Blocks vs. Procs vs. Lambdas: Ruby Closure Showdown

Flatiron School / 17 October 2012

The following is a guest post by Matt Salerno and originally appeared on his blog. Matt is currently a student a The Flatiron School. You can learn more about him here, or follow him on twitter here.

Early on in your quest to learn Ruby, you’re going to encounter ‘blocks’. These little packets of code that can be passed to methods may make you sweat a little at first, but soon enough, passing blocks to Enumerable instance methods like ‘each’ and ‘map’ will be second nature. Then, one day, you’ll encounter (gulp), a ‘proc’, or (bigger gulp), a ‘lambda’, and you’ll question why you ever got into this coding business in the first place. Luckily, you can cast those doubts aside, because despite the intimidating names, procs and lambdas are really just blocks stored as variables. Let’s take a minute to break this love triangle apart and examine the subtle differences between blocks, procs and lambdas.


Blocks are packets of code stored between ‘do…end’ or ’{}’. They’re a way of performing an action on a value returned by a method.

The example above returns “This is a block!”. The method ‘my_method’yields to the block, which then executes it’s code.

(It actually returns ‘nil’ because of the puts statement, but we’re going to ignore that in this and future examples)


A Proc is just a block that is stored in a variable for repeated use. If we store a proc in a variable, we can pass that variable to any method that expects a proc.

If we want to reuse the block of code stored in the my_proc variable, we can simply define another method that takes a proc and pass in my_proc.


Lambdas are very similar to procs, only with a slightly different syntax.

So, lambdas are like procs. In fact, if we run my_lambda.class, we’ll see that it returns ‘Proc’ – that’s right, lambdas are instances of the Proc class. Now pick your jaw up off the floor and let’s go over the differences between the two.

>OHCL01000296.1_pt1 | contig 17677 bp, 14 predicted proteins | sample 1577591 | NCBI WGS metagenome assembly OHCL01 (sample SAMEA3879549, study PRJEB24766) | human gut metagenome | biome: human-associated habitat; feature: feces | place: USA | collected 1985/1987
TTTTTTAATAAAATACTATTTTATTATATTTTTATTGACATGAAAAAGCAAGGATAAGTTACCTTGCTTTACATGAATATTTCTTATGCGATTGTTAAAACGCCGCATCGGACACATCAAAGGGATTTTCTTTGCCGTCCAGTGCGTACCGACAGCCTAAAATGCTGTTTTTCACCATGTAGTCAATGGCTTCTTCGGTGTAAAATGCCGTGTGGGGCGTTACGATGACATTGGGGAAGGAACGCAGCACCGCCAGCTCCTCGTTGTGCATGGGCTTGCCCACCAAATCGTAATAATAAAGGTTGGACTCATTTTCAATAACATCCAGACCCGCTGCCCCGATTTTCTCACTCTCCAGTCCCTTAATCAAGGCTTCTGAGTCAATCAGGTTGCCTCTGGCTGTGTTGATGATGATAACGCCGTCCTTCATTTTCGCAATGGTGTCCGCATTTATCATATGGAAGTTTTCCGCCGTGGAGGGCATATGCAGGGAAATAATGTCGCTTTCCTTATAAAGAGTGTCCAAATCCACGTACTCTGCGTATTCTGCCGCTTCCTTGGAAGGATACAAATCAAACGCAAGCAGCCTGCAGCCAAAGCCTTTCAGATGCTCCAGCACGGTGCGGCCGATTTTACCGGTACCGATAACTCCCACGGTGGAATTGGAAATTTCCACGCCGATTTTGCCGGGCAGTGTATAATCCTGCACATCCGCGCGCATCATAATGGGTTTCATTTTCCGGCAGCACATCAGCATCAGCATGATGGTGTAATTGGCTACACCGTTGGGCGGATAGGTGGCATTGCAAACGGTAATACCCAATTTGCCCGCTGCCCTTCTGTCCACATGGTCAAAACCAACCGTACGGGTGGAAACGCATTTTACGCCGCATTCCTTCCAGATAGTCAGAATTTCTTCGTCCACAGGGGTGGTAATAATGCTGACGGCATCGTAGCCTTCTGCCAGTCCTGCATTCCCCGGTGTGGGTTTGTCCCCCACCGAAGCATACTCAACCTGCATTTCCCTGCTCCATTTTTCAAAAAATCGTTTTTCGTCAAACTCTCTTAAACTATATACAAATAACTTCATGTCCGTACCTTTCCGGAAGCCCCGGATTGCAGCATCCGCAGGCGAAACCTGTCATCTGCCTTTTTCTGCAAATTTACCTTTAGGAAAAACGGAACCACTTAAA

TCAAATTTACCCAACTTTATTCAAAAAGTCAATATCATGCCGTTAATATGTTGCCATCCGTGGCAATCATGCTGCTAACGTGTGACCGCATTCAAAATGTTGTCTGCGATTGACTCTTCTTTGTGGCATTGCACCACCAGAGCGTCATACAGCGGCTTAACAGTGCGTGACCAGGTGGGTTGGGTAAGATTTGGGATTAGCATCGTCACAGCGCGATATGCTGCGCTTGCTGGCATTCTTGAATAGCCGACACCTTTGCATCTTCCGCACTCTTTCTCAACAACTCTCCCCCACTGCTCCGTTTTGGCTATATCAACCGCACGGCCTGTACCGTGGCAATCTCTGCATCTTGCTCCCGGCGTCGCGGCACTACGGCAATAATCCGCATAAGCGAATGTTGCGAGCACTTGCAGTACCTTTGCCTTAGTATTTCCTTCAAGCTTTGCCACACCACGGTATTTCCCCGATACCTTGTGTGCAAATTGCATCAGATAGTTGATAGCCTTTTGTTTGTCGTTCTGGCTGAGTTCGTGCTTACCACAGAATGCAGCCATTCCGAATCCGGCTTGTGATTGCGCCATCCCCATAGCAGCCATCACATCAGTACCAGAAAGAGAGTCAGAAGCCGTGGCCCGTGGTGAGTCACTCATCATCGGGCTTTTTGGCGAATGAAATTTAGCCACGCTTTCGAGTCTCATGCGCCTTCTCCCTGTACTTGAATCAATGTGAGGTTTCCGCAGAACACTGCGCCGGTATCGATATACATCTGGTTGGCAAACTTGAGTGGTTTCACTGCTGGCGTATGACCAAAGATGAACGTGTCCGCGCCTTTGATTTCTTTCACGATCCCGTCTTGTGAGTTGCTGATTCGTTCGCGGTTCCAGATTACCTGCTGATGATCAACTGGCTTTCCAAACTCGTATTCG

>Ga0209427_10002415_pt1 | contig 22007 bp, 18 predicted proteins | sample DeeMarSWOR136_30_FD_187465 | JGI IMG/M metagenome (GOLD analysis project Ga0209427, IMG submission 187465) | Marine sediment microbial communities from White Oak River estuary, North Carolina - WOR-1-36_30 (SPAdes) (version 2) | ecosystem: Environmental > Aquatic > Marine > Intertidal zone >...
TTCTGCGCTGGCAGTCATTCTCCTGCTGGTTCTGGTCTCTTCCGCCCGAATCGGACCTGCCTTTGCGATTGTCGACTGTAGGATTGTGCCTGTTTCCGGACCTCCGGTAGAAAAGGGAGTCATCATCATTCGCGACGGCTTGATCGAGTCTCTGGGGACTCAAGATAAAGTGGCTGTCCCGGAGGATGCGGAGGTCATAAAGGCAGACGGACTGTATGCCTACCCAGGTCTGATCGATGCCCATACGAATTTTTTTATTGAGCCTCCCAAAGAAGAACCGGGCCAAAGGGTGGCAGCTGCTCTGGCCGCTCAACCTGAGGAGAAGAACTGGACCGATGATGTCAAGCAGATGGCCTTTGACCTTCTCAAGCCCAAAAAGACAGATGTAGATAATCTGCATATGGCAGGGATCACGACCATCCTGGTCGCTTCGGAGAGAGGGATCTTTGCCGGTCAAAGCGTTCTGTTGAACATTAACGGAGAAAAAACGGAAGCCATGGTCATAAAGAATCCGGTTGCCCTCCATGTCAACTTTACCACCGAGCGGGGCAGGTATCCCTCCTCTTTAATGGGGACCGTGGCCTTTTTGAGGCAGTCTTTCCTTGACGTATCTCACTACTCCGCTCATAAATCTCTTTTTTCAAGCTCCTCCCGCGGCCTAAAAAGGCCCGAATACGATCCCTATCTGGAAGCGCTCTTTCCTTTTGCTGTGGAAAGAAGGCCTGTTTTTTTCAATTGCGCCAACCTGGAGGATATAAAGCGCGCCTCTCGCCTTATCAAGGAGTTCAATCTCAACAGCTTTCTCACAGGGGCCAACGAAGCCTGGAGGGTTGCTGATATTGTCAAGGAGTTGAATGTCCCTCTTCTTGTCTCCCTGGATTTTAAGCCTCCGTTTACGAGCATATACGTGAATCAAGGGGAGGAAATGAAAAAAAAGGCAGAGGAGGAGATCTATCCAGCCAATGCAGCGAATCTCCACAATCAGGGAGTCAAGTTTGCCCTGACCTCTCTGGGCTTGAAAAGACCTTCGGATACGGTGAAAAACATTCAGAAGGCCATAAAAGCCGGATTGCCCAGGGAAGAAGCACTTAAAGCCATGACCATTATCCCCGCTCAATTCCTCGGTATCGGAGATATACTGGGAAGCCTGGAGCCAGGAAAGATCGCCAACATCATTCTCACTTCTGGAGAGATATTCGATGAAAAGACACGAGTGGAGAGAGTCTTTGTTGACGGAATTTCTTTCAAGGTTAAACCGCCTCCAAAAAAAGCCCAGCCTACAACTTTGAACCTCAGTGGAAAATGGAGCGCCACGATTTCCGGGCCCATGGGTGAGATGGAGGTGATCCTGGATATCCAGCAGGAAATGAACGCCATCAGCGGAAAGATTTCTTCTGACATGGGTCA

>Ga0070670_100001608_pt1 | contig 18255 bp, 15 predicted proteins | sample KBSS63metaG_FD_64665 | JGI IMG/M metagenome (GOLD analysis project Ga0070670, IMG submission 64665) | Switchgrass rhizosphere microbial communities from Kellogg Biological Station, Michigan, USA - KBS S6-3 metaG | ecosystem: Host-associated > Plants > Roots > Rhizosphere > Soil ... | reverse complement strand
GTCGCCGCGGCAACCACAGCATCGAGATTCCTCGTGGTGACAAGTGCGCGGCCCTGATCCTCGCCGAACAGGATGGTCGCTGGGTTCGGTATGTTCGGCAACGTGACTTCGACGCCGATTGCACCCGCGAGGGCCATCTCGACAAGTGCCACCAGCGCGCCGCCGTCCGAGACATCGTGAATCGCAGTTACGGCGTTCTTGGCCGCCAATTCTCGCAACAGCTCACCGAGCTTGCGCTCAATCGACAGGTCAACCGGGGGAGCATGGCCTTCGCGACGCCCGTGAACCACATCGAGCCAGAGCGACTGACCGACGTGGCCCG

Procs vs. Lambdas

Procs and lambdas behave in slightly different ways with regards to a) argument handling and b) return context. Lambdas, sticklers that they are, are very particular with arguments, and will raise an error if passed less or more arguments than were set when they were defined. Procs, on the other hand, couldn’t give two bits how many arguments you pass them – a proc will set all unused arguments to nil.

So, if you want your reusable block to require specific amount of arguments, you should use a lambda instead of a proc.

The other way procs and lambdas differ is in return context. When a proc encounters a return statement, it will execute the proc and exit the wrapping method. On the other hand, lambdas, ever the anal retentive counterpart to the freewheeling proc, will execute the lambda and then politely continue to run the wrapping method. Let’s take a look at an example.

As you can see, when returning our proc, we exited the wrapping method (hence the absence of an “end”), while in returning our lambda, we executed the lambda code and then continued executing the wrapping method call.


So procs and lambdas are really just two ways of storing blocks in variables for repeated use. Admittedly, our examples were pretty elementary, but blocks, procs and lambdas can be actually be incredibly powerful. When passed to a method call, they can act on dynamically generated variables (!), making them all ‘Closures’, which is a topic way outside the scope of this post. For now, just think of procs and lambdas as the the odd couple spawn of the all mighty block.

(Note: This post was inspired by a short and very informative presentation on the subject available on speakerdeck. Highly recommended for a more in depth look at use cases of procs and lambdas. Many thanks to the author ; )

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